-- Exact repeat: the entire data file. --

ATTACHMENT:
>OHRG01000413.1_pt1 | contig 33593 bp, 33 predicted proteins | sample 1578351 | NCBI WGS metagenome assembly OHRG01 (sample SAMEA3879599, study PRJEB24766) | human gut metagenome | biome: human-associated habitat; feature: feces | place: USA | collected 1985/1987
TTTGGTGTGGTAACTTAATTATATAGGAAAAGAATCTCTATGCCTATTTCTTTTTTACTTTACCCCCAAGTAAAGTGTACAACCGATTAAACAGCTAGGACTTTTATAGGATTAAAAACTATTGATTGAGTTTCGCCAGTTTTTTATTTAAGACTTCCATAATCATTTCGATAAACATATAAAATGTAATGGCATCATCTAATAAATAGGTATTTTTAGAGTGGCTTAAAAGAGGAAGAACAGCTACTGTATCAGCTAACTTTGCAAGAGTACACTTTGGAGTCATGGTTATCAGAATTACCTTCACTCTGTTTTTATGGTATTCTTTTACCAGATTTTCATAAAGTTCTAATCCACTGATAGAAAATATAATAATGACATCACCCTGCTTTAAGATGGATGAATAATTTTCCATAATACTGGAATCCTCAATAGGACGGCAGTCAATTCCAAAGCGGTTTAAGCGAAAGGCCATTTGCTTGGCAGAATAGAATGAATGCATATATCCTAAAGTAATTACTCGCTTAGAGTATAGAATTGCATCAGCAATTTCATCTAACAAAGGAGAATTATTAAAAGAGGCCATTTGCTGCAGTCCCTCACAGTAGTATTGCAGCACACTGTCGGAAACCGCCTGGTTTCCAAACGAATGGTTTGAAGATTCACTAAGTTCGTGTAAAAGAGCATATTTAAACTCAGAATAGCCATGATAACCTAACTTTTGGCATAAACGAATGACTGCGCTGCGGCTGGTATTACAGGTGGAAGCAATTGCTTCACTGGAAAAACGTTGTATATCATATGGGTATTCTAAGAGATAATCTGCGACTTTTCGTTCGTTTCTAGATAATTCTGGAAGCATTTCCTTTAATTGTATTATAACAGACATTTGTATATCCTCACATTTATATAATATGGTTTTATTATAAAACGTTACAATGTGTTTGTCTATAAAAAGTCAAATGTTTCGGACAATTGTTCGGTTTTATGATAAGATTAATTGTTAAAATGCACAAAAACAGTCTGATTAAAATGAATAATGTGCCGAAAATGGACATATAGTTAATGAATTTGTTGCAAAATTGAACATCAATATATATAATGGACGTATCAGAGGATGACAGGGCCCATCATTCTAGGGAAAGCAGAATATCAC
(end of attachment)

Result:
>OHRG01000413.1_pt1 | contig 33593 bp, 33 predicted proteins | sample 1578351 | NCBI WGS metagenome assembly OHRG01 (sample SAMEA3879599, study PRJEB24766) | human gut metagenome | biome: human-associated habitat; feature: feces | place: USA | collected 1985/1987
TTTGGTGTGGTAACTTAATTATATAGGAAAAGAATCTCTATGCCTATTTCTTTTTTACTTTACCCCCAAGTAAAGTGTACAACCGATTAAACAGCTAGGACTTTTATAGGATTAAAAACTATTGATTGAGTTTCGCCAGTTTTTTATTTAAGACTTCCATAATCATTTCGATAAACATATAAAATGTAATGGCATCATCTAATAAATAGGTATTTTTAGAGTGGCTTAAAAGAGGAAGAACAGCTACTGTATCAGCTAACTTTGCAAGAGTACACTTTGGAGTCATGGTTATCAGAATTACCTTCACTCTGTTTTTATGGTATTCTTTTACCAGATTTTCATAAAGTTCTAATCCACTGATAGAAAATATAATAATGACATCACCCTGCTTTAAGATGGATGAATAATTTTCCATAATACTGGAATCCTCAATAGGACGGCAGTCAATTCCAAAGCGGTTTAAGCGAAAGGCCATTTGCTTGGCAGAATAGAATGAATGCATATATCCTAAAGTAATTACTCGCTTAGAGTATAGAATTGCATCAGCAATTTCATCTAACAAAGGAGAATTATTAAAAGAGGCCATTTGCTGCAGTCCCTCACAGTAGTATTGCAGCACACTGTCGGAAACCGCCTGGTTTCCAAACGAATGGTTTGAAGATTCACTAAGTTCGTGTAAAAGAGCATATTTAAACTCAGAATAGCCATGATAACCTAACTTTTGGCATAAACGAATGACTGCGCTGCGGCTGGTATTACAGGTGGAAGCAATTGCTTCACTGGAAAAACGTTGTATATCATATGGGTATTCTAAGAGATAATCTGCGACTTTTCGTTCGTTTCTAGATAATTCTGGAAGCATTTCCTTTAATTGTATTATAACAGACATTTGTATATCCTCACATTTATATAATATGGTTTTATTATAAAACGTTACAATGTGTTTGTCTATAAAAAGTCAAATGTTTCGGACAATTGTTCGGTTTTATGATAAGATTAATTGTTAAAATGCACAAAAACAGTCTGATTAAAATGAATAATGTGCCGAAAATGGACATATAGTTAATGAATTTGTTGCAAAATTGAACATCAATATATATAATGGACGTATCAGAGGATGACAGGGCCCATCATTCTAGGGAAAGCAGAATATCAC